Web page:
If you really knew me, you would know…
That when my eleventh birthday was around the corner and my father had failed at student teaching and we were living on my mother’s newspaper salary of $6.25 an hour, my mother scraped together every last dollar to present a $20 bill for me. That we were about to move away from my beloved childhood home where I was best friends with everyone within shouting distance, where I was about to be the king of the elementary school that I could ride my bike to, that I’d be moving to a big city and knew no one… and that $20 was like a gold brick because of all it could buy at the Gorham Market, my childhood store with 3-cent Bazooka gum and fireballs that would spice your whole mouth for an hour and 10 cents.
If you really knew me, you would know that when I got to Merrill Middle School, it wasn’t a pretty picture. I got lost on the first day because the yellow school bus number had changed from morning to afternoon, and my oversized high-top boys’ sneakers, all the fashion rage in upstate New York, were just a reason for kids to trip me in every hallway in Denver, shouting, “What’s with your giant shoes?” I spent two years at that school finishing all my homework in class and getting straight As without even trying while girls in the hallway pulled each other’s hair out and every race, blended in the remnants of forced-integration bussing, smacked me in the face with the word that would always haunt me: “You’re such a loner.”
If you really knew me, you would know that when someone’s beautiful voice came over the PA system and announced that a new arts school was opening in Denver, and if anyone was interested, they should apply and audition, you would know that I spent the next six weeks of my life creating a portfolio and writing and rewriting every last word that tumbled around inside my head and that in those same moments my parents, having dragged me halfway across the country, had decided to separate, and I needed that arts school like I needed to breathe, and yet… even with my best words on paper and an interview I thought I nailed… I got put on the alternate list.
If you really knew me you would know that when all the racist fucks on my side of town realized that their innocent white daughters would be attending Cole Middle School and Manual High School, they withdrew their interest. You’d know that my parents, back together after sending my sister and me to New England for the summer, called and told me, “You got in. This is your chance,” because we’d moved to Denver to be in a more diverse space after my mother’s racist parents fled to the northern suburbs during the 1960s “white flight”, and that I took that chance and two RTDs or seven miles on a bike to get to that school every morning for the next five years, where I met Kevin who came out just in time for his Catholic parents to kick him out, and Lisa who taught me what a bat mitzvah was, and Jermaine who lived three blocks from the school and taught me that you could be Black and beautiful and openly gay in 1993, and Olivia, my forever best friend whose father was from Panama and whose mother’s white parents disowned her for marrying a black man… And of course, Mrs. Clark, the mother of us all, who raised her writers with as much love as her five biological children, and has always lived by the same simple phrase:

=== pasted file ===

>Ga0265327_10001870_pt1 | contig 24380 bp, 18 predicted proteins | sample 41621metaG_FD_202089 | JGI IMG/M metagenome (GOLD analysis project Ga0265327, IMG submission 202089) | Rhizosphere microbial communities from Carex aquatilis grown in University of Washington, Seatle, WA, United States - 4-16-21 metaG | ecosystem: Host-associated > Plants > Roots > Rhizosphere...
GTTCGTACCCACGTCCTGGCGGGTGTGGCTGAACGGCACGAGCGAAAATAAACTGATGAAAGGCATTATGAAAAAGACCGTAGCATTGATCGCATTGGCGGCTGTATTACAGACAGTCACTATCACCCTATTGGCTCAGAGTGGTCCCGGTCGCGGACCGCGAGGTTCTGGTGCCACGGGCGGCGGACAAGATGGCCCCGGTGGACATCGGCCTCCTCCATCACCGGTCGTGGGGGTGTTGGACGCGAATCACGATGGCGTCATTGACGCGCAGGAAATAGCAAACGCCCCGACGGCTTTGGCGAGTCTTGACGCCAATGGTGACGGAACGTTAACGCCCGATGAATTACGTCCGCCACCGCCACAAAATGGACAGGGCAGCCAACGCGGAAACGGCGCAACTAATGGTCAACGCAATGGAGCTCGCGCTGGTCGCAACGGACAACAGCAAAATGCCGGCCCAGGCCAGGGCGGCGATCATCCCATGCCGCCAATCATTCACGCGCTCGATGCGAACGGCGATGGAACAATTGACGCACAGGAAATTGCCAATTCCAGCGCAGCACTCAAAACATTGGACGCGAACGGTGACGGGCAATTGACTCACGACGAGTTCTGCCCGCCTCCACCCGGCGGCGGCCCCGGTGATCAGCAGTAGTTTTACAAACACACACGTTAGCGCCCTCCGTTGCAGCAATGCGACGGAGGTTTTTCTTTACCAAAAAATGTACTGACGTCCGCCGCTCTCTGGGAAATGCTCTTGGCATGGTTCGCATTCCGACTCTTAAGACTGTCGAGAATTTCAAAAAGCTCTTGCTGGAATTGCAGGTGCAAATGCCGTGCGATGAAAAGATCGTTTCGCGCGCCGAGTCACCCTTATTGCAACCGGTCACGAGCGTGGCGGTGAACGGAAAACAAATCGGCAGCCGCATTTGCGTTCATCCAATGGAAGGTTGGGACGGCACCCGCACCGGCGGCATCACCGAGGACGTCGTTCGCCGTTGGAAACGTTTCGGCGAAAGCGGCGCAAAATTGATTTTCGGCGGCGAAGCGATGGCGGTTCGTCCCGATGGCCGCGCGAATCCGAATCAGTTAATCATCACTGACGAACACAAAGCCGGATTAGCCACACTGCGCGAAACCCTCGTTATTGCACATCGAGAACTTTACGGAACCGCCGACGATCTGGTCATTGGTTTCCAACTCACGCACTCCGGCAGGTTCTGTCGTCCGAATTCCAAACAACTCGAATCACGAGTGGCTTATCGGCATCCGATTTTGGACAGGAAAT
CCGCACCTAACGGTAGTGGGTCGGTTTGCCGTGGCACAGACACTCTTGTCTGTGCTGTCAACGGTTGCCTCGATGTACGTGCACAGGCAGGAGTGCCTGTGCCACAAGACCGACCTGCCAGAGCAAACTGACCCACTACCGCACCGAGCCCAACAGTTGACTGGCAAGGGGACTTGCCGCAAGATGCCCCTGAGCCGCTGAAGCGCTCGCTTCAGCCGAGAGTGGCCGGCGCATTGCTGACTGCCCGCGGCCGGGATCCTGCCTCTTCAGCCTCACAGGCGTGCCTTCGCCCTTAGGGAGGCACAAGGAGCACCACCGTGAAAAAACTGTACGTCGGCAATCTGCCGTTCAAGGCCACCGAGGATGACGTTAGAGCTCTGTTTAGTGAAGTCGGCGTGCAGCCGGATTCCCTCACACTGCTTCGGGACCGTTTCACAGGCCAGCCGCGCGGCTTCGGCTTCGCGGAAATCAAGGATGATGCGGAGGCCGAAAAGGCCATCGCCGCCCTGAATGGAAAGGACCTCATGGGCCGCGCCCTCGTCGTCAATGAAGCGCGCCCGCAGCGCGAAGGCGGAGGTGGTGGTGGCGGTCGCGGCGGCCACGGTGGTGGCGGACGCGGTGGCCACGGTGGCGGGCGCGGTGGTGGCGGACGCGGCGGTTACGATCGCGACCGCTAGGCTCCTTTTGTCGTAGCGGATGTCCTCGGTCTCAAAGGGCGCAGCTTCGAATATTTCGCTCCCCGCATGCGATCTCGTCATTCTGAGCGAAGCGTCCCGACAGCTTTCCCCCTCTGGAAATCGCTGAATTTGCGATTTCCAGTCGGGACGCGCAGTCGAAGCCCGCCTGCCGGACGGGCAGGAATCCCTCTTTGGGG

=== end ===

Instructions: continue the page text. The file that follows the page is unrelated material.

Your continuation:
If you really knew me, you would know that I have had a taste of poverty. That I have become a mother who was shaped by a high school that ditched the dress code and told every kid that being gay or straight or trans or Black or Brown was just the way the world was, that I have known kids who were shot by gangs in the distance between Manual and Cole in the same the four blocks we walked each day for our arts classes and that those years between my $20-bill eleven-year-old-self and when Mrs. Clark gave me this paperweight to put on my desk because she just “knew” I was going to be a teacher–? These moments, these memories, make me the mother who doesn’t think twice about what my daughters wear to school or what our school puts up for all the world to see in the gym on the first day.
If you really knew me, you would know that Mrs. Clark is why I stand here today, and why I am asking you to share a little bit of yourselves with me.
If you really knew me, you would know that I care about what you have to say.